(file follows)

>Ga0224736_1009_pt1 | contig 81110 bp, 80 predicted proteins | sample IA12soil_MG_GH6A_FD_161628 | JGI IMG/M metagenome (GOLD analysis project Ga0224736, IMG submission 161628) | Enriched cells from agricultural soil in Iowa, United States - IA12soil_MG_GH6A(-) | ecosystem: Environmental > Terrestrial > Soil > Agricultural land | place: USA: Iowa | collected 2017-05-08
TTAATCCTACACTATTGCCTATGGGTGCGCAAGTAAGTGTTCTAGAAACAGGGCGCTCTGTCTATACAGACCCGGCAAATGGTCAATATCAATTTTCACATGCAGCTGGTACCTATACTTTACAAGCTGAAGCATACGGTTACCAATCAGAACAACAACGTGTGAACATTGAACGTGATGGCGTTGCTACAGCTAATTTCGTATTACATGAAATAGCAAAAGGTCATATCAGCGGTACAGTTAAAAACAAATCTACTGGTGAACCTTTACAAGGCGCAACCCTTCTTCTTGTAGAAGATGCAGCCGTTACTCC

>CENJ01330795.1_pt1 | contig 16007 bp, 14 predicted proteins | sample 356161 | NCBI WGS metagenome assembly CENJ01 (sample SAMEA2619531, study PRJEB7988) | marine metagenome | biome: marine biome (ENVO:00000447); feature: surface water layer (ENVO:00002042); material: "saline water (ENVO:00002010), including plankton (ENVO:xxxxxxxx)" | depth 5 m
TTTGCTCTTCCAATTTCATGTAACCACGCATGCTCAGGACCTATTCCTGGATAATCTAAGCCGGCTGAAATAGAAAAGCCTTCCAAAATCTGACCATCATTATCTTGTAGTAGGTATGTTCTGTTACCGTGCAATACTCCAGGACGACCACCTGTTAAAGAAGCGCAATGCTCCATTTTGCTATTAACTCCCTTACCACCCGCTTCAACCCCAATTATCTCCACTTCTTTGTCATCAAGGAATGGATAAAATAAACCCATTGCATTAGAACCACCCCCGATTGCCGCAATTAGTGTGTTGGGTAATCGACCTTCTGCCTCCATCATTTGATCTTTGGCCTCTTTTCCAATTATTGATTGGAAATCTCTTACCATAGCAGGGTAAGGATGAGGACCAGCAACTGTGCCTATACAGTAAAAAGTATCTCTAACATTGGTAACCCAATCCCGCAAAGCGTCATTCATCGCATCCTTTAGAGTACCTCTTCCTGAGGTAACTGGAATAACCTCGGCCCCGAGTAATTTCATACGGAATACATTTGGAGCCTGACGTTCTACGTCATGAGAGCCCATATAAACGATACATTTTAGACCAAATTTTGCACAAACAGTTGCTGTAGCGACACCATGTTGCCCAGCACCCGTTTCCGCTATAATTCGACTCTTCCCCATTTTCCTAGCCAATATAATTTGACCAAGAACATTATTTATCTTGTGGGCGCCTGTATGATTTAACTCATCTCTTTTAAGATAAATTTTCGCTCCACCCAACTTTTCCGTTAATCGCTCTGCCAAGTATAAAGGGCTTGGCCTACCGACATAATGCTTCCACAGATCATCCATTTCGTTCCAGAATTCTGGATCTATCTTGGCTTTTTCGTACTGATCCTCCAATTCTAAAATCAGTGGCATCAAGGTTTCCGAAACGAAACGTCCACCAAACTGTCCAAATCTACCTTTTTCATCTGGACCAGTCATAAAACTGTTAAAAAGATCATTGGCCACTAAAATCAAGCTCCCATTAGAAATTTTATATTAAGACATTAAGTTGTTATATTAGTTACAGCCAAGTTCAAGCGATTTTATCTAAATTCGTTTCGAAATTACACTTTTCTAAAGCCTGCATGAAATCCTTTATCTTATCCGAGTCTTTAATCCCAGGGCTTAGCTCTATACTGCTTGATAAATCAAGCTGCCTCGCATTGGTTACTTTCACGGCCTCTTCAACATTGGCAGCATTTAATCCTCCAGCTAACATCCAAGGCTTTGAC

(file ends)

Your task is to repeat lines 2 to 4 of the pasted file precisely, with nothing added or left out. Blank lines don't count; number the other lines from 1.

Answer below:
TTAATCCTACACTATTGCCTATGGGTGCGCAAGTAAGTGTTCTAGAAACAGGGCGCTCTGTCTATACAGACCCGGCAAATGGTCAATATCAATTTTCACATGCAGCTGGTACCTATACTTTACAAGCTGAAGCATACGGTTACCAATCAGAACAACAACGTGTGAACATTGAACGTGATGGCGTTGCTACAGCTAATTTCGTATTACATGAAATAGCAAAAGGTCATATCAGCGGTACAGTTAAAAACAAATCTACTGGTGAACCTTTACAAGGCGCAACCCTTCTTCTTGTAGAAGATGCAGCCGTTACTCC

>CENJ01330795.1_pt1 | contig 16007 bp, 14 predicted proteins | sample 356161 | NCBI WGS metagenome assembly CENJ01 (sample SAMEA2619531, study PRJEB7988) | marine metagenome | biome: marine biome (ENVO:00000447); feature: surface water layer (ENVO:00002042); material: "saline water (ENVO:00002010), including plankton (ENVO:xxxxxxxx)" | depth 5 m
TTTGCTCTTCCAATTTCATGTAACCACGCATGCTCAGGACCTATTCCTGGATAATCTAAGCCGGCTGAAATAGAAAAGCCTTCCAAAATCTGACCATCATTATCTTGTAGTAGGTATGTTCTGTTACCGTGCAATACTCCAGGACGACCACCTGTTAAAGAAGCGCAATGCTCCATTTTGCTATTAACTCCCTTACCACCCGCTTCAACCCCAATTATCTCCACTTCTTTGTCATCAAGGAATGGATAAAATAAACCCATTGCATTAGAACCACCCCCGATTGCCGCAATTAGTGTGTTGGGTAATCGACCTTCTGCCTCCATCATTTGATCTTTGGCCTCTTTTCCAATTATTGATTGGAAATCTCTTACCATAGCAGGGTAAGGATGAGGACCAGCAACTGTGCCTATACAGTAAAAAGTATCTCTAACATTGGTAACCCAATCCCGCAAAGCGTCATTCATCGCATCCTTTAGAGTACCTCTTCCTGAGGTAACTGGAATAACCTCGGCCCCGAGTAATTTCATACGGAATACATTTGGAGCCTGACGTTCTACGTCATGAGAGCCCATATAAACGATACATTTTAGACCAAATTTTGCACAAACAGTTGCTGTAGCGACACCATGTTGCCCAGCACCCGTTTCCGCTATAATTCGACTCTTCCCCATTTTCCTAGCCAATATAATTTGACCAAGAACATTATTTATCTTGTGGGCGCCTGTATGATTTAACTCATCTCTTTTAAGATAAATTTTCGCTCCACCCAACTTTTCCGTTAATCGCTCTGCCAAGTATAAAGGGCTTGGCCTACCGACATAATGCTTCCACAGATCATCCATTTCGTTCCAGAATTCTGGATCTATCTTGGCTTTTTCGTACTGATCCTCCAATTCTAAAATCAGTGGCATCAAGGTTTCCGAAACGAAACGTCCACCAAACTGTCCAAATCTACCTTTTTCATCTGGACCAGTCATAAAACTGTTAAAAAGATCATTGGCCACTAAAATCAAGCTCCCATTAGAAATTTTATATTAAGACATTAAGTTGTTATATTAGTTACAGCCAAGTTCAAGCGATTTTATCTAAATTCGTTTCGAAATTACACTTTTCTAAAGCCTGCATGAAATCCTTTATCTTATCCGAGTCTTTAATCCCAGGGCTTAGCTCTATACTGCTTGATAAATCAAGCTGCCTCGCATTGGTTACTTTCACGGCCTCTTCAACATTGGCAGCATTTAATCCTCCAGCTAACATCCAAGGCTTTGAC